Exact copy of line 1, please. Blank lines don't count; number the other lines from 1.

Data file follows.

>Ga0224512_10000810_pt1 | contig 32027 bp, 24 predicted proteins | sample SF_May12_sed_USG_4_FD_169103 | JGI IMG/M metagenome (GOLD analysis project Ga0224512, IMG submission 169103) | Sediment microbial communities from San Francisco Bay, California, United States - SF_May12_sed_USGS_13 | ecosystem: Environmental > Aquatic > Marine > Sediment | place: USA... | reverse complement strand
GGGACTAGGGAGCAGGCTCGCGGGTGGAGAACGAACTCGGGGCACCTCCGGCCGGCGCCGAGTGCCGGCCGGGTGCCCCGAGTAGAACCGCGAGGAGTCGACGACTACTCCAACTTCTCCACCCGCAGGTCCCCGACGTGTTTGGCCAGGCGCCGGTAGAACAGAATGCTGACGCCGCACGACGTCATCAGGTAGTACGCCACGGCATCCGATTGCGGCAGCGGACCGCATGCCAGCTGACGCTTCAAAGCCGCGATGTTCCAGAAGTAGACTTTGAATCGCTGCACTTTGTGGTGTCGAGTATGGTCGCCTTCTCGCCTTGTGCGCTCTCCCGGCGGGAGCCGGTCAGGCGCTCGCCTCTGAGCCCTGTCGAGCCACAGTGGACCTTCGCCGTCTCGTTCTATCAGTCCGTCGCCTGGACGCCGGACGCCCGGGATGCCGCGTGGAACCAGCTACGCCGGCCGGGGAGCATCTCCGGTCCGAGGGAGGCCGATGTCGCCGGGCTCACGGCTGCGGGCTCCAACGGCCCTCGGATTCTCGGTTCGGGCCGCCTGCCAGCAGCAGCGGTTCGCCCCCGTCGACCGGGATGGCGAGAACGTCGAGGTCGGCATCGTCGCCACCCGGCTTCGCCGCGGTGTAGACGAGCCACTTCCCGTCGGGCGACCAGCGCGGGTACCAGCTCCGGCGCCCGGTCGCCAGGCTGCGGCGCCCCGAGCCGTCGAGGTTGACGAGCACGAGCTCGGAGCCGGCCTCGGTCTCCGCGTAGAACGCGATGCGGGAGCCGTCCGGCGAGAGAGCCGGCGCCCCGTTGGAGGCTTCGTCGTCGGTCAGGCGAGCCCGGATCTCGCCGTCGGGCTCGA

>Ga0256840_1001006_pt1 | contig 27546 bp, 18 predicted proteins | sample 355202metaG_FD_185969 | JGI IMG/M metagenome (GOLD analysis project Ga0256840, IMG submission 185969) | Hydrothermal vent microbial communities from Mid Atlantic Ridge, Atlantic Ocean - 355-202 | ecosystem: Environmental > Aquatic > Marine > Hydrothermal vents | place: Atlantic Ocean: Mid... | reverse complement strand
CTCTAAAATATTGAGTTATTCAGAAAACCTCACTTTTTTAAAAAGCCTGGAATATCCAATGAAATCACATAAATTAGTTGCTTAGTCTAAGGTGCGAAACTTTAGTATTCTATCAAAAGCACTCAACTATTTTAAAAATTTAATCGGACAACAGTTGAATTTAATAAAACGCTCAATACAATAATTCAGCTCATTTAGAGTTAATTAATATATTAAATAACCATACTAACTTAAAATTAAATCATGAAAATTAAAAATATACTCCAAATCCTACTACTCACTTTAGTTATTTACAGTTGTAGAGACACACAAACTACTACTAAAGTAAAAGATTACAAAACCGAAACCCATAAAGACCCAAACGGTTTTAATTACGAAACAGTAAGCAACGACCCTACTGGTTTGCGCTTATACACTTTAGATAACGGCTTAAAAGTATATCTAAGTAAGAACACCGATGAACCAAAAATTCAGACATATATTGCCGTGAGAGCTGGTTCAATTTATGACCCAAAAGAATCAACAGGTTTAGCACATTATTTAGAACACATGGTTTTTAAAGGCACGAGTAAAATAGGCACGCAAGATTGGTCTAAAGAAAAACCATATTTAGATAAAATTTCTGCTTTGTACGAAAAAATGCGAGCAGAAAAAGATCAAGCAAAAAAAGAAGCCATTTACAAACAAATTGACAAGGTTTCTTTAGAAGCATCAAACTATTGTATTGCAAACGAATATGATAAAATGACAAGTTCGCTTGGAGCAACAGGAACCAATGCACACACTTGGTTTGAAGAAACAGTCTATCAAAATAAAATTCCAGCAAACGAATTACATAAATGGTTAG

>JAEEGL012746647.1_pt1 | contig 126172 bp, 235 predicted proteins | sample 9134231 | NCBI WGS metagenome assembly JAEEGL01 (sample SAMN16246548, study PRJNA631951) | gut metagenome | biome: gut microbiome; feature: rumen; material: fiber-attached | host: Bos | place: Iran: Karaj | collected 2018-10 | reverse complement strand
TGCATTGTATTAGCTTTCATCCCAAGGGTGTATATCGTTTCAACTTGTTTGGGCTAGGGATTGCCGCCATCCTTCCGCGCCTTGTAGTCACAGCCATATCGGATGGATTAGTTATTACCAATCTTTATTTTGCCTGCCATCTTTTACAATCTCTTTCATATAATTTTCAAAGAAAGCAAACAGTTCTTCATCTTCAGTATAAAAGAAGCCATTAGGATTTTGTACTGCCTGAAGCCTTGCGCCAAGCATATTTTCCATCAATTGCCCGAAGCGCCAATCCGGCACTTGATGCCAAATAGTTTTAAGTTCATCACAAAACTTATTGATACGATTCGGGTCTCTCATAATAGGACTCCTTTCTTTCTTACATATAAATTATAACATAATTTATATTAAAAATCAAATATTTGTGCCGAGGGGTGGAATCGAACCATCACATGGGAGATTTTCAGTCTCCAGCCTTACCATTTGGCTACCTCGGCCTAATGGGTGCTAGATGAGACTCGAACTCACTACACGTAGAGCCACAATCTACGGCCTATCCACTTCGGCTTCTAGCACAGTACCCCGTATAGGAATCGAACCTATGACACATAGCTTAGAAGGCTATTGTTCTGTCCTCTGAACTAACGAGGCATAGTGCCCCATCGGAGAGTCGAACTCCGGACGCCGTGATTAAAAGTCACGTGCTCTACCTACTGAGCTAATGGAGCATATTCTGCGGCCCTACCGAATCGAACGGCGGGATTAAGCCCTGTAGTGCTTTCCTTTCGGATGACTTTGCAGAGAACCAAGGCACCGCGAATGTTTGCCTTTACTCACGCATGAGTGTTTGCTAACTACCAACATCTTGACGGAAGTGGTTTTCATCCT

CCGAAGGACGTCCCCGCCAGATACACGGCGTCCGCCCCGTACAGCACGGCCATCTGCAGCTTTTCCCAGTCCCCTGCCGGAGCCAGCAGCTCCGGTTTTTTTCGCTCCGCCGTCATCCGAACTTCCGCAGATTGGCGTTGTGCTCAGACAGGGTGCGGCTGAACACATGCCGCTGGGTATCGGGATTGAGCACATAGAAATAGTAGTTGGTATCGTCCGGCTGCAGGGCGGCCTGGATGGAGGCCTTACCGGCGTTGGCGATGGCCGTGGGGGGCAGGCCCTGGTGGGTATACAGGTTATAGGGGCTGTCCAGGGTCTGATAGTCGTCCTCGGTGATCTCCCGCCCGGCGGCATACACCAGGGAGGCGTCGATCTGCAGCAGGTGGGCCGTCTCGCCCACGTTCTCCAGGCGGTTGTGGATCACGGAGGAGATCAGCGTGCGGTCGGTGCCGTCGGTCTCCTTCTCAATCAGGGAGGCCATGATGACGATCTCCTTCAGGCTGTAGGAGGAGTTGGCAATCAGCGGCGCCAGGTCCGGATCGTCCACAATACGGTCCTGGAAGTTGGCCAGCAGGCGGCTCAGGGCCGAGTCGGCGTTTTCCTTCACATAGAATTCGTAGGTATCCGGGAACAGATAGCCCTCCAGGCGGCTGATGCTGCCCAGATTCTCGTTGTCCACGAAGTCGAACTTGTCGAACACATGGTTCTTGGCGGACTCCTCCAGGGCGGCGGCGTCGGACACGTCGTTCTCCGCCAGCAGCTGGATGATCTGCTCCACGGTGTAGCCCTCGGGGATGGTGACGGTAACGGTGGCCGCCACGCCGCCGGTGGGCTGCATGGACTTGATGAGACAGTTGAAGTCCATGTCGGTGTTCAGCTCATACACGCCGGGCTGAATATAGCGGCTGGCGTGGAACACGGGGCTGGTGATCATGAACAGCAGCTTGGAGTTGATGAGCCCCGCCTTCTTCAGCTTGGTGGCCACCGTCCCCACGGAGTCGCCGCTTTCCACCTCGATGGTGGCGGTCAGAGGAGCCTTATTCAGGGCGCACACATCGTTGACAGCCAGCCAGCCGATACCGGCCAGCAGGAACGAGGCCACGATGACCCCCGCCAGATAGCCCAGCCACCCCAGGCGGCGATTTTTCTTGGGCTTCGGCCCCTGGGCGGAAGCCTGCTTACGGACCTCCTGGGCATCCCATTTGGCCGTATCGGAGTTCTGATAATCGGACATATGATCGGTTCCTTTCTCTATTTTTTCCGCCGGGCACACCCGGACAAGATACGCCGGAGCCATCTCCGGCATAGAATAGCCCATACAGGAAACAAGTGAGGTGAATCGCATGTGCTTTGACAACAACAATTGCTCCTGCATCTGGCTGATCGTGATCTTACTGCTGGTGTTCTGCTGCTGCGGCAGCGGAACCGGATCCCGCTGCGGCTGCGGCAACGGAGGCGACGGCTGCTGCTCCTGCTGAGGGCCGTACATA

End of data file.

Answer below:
>Ga0224512_10000810_pt1 | contig 32027 bp, 24 predicted proteins | sample SF_May12_sed_USG_4_FD_169103 | JGI IMG/M metagenome (GOLD analysis project Ga0224512, IMG submission 169103) | Sediment microbial communities from San Francisco Bay, California, United States - SF_May12_sed_USGS_13 | ecosystem: Environmental > Aquatic > Marine > Sediment | place: USA... | reverse complement strand